Maybe it’s the hangover– maybe it’s the series of hangovers, but when I arrive at LAX, I cannot bring myself to do anything but plop into a seat at the terminal. I lie there, pretzeled up into a ball, my neck sometimes on my knees, sometimes on my luggage, sometimes wherever it wants, for 4 hours, falling in and out of sleep. I wake up with a sore throat, just in time to catch my flight to Chicago. It’s a 4 hour flight so I immediately regret the nap I’ve just taken. I pull a Tylenol PM out of my purse and pray I can sleep this day of travel away.
(Be careful what you wish for.)
The flight to Chicago feels like a dream. Not in that it was pleasant, but surreal. I sit next to a couple that looks like they would rather sit next to anyone but me. They whisper to each other and keep as much distance from me as possible. I try not to take it personally. I probably smell or have drool on my face. These aren’t far fetched ideas.
The Tylenol PM doesn’t knock me out, but does leave me dazed. I think I watch a movie on this flight. I think it sucks. I lose all sense of direction and time. I just know that I’m not home. Either home. My little apartment on Venice Blvd or my black leather sectional in Grandview Heights, OH.
Landing in Chicago is more of the same. I instantly feel the cold and darkness when I get off of the plane. It doesn’t rattle me or wake me though. I’m still some half-awake, zoned out, shell-of-a-Kelsea. The air just makes me more aware of that fact.
I somehow shuffle through the airport and get food. I have a phone call with Derek. This is the first time I’ve opened my mouth to speak since the uber to LAX. My throat hurts worse than I imagined. Derek is so happy that we are only one measly, 45-minute flight away from each other.
I board that tiny plane for that measly flight. I have a window seat this time. The only completely dark, night-time flight and I finally get a window seat. The irony would normally get to me. Right now, nothing gets to me. I rest my head against the side of the plane and slip away for those 45 minutes. I’m awakened by the captain announcing that we’ve landed in Columbus, and a passenger yelling out the score of the Ohio State game.
Walking off of the plane is even more chilling than it was in Chicago. Derek is waiting for me as soon as I make it to the pick up spot. He is visibly disappointed that I am not at the level of excitement that he is about our reunion.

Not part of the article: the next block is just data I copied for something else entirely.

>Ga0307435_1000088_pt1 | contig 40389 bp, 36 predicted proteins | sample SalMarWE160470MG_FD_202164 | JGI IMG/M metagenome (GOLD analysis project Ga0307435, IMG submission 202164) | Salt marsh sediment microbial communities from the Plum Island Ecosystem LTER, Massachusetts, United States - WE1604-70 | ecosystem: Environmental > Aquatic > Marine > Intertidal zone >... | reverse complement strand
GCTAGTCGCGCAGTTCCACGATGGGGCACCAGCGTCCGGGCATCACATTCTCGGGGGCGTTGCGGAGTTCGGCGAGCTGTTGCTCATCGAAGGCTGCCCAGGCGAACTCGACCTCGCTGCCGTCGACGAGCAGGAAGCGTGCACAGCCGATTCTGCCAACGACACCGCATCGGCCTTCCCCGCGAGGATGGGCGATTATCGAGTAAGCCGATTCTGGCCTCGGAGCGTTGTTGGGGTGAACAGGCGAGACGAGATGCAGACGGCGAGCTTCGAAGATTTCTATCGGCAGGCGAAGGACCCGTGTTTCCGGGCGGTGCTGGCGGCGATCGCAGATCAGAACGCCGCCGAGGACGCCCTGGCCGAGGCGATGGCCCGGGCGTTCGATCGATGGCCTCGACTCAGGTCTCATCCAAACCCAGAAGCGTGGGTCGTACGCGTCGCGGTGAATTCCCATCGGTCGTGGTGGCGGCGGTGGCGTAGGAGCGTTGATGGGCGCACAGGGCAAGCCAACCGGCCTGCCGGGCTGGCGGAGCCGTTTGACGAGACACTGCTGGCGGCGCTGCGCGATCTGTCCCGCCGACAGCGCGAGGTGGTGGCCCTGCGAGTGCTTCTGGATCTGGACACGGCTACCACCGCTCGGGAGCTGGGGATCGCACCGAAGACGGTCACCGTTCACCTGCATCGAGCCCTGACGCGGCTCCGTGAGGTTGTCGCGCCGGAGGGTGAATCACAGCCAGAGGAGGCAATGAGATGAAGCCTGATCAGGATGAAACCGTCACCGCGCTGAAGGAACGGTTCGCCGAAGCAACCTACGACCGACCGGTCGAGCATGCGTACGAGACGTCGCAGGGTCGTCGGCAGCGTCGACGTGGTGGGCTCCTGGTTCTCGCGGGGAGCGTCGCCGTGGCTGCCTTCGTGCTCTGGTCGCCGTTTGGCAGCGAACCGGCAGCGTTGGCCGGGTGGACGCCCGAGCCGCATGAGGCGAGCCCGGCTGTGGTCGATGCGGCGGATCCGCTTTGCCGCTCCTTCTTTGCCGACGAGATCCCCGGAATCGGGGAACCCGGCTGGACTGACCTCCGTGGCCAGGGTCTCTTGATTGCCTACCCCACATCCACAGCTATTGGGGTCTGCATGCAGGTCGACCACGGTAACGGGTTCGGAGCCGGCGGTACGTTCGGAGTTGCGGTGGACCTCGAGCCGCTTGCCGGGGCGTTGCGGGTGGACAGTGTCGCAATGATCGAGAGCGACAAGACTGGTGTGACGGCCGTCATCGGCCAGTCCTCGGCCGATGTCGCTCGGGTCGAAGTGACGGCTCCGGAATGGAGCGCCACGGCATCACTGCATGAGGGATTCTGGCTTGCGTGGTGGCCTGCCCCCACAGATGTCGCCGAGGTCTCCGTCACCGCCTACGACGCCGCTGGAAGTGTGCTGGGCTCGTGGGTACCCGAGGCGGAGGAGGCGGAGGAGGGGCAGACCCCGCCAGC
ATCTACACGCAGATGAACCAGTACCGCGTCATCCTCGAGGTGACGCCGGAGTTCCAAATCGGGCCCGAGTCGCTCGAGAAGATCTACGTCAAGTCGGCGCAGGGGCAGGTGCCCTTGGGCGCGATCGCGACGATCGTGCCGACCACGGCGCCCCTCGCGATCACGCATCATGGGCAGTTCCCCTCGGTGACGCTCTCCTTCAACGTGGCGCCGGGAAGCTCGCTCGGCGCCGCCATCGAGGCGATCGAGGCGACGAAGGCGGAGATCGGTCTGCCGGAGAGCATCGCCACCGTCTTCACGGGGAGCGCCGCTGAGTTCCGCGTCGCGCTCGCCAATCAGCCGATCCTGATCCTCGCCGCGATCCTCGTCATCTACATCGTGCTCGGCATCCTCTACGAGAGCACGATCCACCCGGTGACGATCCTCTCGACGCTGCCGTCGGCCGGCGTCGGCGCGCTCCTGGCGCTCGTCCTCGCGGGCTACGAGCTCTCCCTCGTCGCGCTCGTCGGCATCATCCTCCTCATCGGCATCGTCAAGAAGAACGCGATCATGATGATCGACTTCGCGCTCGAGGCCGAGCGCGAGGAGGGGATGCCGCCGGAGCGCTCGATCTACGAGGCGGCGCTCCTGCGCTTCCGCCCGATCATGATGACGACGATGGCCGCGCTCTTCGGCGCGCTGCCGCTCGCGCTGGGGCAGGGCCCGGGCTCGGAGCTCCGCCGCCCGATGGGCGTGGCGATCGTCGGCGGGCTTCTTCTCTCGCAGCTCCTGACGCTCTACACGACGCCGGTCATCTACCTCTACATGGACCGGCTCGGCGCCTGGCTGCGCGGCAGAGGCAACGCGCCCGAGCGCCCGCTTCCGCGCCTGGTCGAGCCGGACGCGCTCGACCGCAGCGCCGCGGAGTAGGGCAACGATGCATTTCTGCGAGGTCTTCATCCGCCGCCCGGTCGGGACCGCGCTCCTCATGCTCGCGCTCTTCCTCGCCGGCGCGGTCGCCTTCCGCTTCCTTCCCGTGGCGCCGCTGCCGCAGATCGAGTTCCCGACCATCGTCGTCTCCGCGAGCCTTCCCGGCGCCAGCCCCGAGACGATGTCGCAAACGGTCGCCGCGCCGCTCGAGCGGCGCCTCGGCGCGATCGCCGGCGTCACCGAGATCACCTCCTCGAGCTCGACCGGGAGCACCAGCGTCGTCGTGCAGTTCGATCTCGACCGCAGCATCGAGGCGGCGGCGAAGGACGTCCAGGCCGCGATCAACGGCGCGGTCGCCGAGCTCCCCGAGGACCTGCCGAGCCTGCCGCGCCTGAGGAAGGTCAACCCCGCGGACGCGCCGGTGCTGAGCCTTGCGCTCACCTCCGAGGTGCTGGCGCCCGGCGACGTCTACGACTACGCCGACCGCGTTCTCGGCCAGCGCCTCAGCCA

Truth is, I just don’t know how to be.
For the next three days I would field the same questions from Derek.
“What’s wrong?” “Are you sure you’re okay?” “Did something happen to you?”
I would answer him by saying that I was sick. Which was true. My throat, my head. This insatiable feeling of being hot and cold at the same time. Surely I just caught something.
But after a while I found myself consistently holding back tears. Which, as I’m sure you’re aware, is extremely tiring. I called off of work. When Derek asked my why I just cried.
He told me to do my yoga, to drink some coffee, to get back to my routine.
I didn’t want my routine. I wanted to cry. And sleep. And maybe be back in Santa Monica? But also to just be in bed with him. I don’t know. I wasn’t happy.
I couldn’t nail down why.
Pizza is hanging out of my mouth. Bojack Horseman is on our TV. Derek is giggling at memes on his phone and occasionally showing me the extremely funny ones. I’m laughing.
I don’t notice at first… but… yeah, I’m laughing.
And I feel fine.
I feel like Normal Tuesday Night Kelsea, and not Zombie-Depression-Android Kelsea.
My heart feels like its back in rhythm. I feel like a child that’s finally stopped crying.
I feel fine.
Like it’s not all that bad.
Like I was being silly.
I share this with Derek.
I’m apologetic. I tell him that I don’t know what came over me or how I got so out of whack. I tell him that if the past three days are what people with depression and anxiety go through everyday— how do they function in this world? That cloud of muggy sadness completely debilitated me. But just as quickly as it encompassed me, it left.
Now, I’m trying to figure out why…